Beyond autophagy- Atg8-like protein biology


Autophagy is the highly conserved process of breaking down cellular components in eukaryotes with the goal of maintaining cell homeostasis. As such, the contribution to protein degradation by autophagy is as large as that of the ubiquitin-proteasome system. Impaired autophagy can lead to various (e.g. neurodegenerative) diseases. Autophagy relies on a series of so-called autophagy-related (Atg) proteins, and in higher organisms, entire protein families have evolved from one initial Atg protein. One such example is the Atg8 protein family, an interesting family of small ubiquitin-like modifiers. The more general concept of "Atg8ylation", in analogy to ubiquitination, emphasizes the property of Atg8-like proteins to make stressed or remodeled membrane systems visible to the cell due to their own lipidation. In humans, two Atg8 subfamilies exist, the LC3s and the GABARAPs. Our goal is to identify unique functions of GABARAP-like proteins at fundamental cellular processes beyond autophagy such as protein trafficking, unconventional protein secretion, and membrane remodeling.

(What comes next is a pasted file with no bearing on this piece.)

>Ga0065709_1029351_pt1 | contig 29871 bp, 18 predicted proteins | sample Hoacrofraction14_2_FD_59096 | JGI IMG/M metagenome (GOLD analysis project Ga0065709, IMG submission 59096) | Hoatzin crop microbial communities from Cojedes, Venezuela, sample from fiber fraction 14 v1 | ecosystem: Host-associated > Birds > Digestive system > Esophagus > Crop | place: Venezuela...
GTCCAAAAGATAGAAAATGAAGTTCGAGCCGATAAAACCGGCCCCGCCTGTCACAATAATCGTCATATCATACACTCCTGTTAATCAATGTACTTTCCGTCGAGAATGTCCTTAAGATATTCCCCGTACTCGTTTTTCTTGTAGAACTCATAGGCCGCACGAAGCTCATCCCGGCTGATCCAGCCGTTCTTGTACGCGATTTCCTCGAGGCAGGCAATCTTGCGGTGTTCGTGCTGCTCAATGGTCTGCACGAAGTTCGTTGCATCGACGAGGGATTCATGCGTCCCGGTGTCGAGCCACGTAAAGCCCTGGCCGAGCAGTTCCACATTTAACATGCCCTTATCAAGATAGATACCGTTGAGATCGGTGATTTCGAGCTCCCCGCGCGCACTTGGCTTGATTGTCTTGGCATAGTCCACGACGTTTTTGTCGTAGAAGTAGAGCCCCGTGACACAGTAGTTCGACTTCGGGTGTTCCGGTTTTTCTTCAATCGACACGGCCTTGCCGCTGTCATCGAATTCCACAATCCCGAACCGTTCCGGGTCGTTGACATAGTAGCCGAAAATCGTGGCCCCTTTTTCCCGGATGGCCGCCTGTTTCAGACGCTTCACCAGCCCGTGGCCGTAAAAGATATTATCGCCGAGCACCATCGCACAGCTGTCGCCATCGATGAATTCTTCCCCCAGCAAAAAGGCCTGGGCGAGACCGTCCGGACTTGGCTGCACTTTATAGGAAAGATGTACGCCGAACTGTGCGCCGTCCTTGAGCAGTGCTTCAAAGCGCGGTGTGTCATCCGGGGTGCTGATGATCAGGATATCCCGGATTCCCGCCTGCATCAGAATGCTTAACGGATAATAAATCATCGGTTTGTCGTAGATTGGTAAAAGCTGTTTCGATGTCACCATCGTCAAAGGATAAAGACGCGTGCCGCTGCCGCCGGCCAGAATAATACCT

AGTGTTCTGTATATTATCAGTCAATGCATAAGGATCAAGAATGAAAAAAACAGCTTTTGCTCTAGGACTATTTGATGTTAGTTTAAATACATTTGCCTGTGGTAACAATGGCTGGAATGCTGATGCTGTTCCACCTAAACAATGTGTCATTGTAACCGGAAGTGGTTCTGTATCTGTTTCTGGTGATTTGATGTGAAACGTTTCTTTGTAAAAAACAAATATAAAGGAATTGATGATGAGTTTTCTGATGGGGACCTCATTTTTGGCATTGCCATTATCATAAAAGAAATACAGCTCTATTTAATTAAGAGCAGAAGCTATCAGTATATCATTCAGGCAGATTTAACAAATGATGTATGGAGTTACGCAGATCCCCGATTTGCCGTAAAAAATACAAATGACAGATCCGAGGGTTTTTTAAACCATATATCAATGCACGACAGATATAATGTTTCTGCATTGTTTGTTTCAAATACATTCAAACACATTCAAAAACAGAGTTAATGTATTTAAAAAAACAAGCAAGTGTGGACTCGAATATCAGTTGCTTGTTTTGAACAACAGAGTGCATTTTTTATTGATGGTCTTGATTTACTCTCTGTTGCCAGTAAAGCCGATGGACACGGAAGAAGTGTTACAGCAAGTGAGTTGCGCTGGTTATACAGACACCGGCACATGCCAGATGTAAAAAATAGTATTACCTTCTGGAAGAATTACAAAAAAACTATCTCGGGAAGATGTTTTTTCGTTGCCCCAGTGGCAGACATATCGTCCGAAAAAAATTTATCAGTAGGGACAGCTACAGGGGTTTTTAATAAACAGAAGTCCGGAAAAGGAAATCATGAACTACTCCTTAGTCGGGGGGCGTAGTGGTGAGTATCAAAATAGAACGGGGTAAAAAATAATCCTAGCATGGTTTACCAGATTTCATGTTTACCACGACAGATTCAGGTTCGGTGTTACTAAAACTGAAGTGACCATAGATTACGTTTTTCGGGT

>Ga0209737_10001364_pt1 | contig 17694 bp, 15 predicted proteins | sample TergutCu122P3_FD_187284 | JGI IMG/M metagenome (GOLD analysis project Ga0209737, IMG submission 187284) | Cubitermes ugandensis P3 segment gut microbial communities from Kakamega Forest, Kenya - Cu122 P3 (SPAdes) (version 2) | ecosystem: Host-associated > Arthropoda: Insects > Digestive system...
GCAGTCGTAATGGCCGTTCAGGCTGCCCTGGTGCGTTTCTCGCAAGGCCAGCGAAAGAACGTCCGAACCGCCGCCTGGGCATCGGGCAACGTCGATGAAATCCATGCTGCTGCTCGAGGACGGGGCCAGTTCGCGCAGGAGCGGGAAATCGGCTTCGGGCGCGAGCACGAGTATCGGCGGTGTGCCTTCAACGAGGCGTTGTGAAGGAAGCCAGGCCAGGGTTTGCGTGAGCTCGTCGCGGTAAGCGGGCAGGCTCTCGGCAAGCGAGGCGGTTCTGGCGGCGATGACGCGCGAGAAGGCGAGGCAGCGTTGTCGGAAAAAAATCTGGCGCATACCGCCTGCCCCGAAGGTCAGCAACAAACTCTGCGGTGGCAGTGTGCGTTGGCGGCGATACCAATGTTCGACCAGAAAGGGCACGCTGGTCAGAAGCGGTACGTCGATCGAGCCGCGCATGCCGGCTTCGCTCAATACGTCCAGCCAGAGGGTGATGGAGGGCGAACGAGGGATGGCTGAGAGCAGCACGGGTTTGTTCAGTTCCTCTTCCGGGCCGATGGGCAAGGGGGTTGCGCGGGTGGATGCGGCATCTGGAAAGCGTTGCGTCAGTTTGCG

Research Topics

  • Autophagy
  • Signalling
  • Secretion
  • Membrane Systems
  • ATG8


Dr. Silke Hoffmann


Building 05.8v / Room 3018

+49 2461/61-9389


M.Sc. Alina Üffing

M.Sc. Joana Wilms

B.Sc. Lisa Gold

Selected Publications

Last Modified: 22.01.2023